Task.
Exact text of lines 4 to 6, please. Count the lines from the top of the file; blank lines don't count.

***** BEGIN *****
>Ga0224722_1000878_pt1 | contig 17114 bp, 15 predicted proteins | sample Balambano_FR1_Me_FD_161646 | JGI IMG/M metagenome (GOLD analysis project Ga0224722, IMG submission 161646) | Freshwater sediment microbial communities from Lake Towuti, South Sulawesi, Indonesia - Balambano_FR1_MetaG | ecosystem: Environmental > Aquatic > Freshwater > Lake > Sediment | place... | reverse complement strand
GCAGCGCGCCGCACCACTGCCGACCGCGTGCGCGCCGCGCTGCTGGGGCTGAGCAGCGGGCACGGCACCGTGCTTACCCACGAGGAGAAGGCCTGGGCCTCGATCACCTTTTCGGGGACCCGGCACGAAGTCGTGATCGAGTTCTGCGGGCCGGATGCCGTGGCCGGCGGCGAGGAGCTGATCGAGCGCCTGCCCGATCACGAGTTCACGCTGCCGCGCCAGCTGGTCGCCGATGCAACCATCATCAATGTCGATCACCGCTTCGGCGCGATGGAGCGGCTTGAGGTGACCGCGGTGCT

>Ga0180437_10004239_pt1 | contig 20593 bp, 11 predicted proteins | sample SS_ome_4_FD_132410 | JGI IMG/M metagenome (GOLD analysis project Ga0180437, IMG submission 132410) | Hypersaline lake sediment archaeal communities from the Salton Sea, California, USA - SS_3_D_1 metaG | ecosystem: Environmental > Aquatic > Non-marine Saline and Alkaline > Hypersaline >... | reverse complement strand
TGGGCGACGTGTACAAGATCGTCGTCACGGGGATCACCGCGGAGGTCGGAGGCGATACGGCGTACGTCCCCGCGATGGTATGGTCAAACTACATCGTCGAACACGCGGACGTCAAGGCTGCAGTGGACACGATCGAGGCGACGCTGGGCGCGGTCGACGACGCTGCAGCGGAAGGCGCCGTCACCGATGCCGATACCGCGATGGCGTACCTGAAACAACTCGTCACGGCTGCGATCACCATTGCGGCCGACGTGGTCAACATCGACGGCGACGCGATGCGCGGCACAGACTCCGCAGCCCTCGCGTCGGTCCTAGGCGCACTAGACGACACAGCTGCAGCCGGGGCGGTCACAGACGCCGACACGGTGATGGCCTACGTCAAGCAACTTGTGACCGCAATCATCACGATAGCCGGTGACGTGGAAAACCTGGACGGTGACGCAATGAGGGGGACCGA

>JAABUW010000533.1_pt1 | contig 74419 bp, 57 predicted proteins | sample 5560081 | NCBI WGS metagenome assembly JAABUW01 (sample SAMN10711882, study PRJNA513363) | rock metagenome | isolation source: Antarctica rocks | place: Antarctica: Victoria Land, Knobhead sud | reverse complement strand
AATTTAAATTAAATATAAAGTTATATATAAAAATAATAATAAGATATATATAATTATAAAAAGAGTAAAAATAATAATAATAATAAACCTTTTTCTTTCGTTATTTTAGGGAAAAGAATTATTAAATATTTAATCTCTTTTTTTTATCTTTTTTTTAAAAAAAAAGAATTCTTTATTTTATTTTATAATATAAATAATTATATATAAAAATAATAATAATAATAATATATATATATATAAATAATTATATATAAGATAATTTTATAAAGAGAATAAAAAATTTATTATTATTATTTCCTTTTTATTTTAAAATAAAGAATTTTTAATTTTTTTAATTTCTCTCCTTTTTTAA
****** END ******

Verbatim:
TGGGCGACGTGTACAAGATCGTCGTCACGGGGATCACCGCGGAGGTCGGAGGCGATACGGCGTACGTCCCCGCGATGGTATGGTCAAACTACATCGTCGAACACGCGGACGTCAAGGCTGCAGTGGACACGATCGAGGCGACGCTGGGCGCGGTCGACGACGCTGCAGCGGAAGGCGCCGTCACCGATGCCGATACCGCGATGGCGTACCTGAAACAACTCGTCACGGCTGCGATCACCATTGCGGCCGACGTGGTCAACATCGACGGCGACGCGATGCGCGGCACAGACTCCGCAGCCCTCGCGTCGGTCCTAGGCGCACTAGACGACACAGCTGCAGCCGGGGCGGTCACAGACGCCGACACGGTGATGGCCTACGTCAAGCAACTTGTGACCGCAATCATCACGATAGCCGGTGACGTGGAAAACCTGGACGGTGACGCAATGAGGGGGACCGA

>JAABUW010000533.1_pt1 | contig 74419 bp, 57 predicted proteins | sample 5560081 | NCBI WGS metagenome assembly JAABUW01 (sample SAMN10711882, study PRJNA513363) | rock metagenome | isolation source: Antarctica rocks | place: Antarctica: Victoria Land, Knobhead sud | reverse complement strand
AATTTAAATTAAATATAAAGTTATATATAAAAATAATAATAAGATATATATAATTATAAAAAGAGTAAAAATAATAATAATAATAAACCTTTTTCTTTCGTTATTTTAGGGAAAAGAATTATTAAATATTTAATCTCTTTTTTTTATCTTTTTTTTAAAAAAAAAGAATTCTTTATTTTATTTTATAATATAAATAATTATATATAAAAATAATAATAATAATAATATATATATATATAAATAATTATATATAAGATAATTTTATAAAGAGAATAAAAAATTTATTATTATTATTTCCTTTTTATTTTAAAATAAAGAATTTTTAATTTTTTTAATTTCTCTCCTTTTTTAA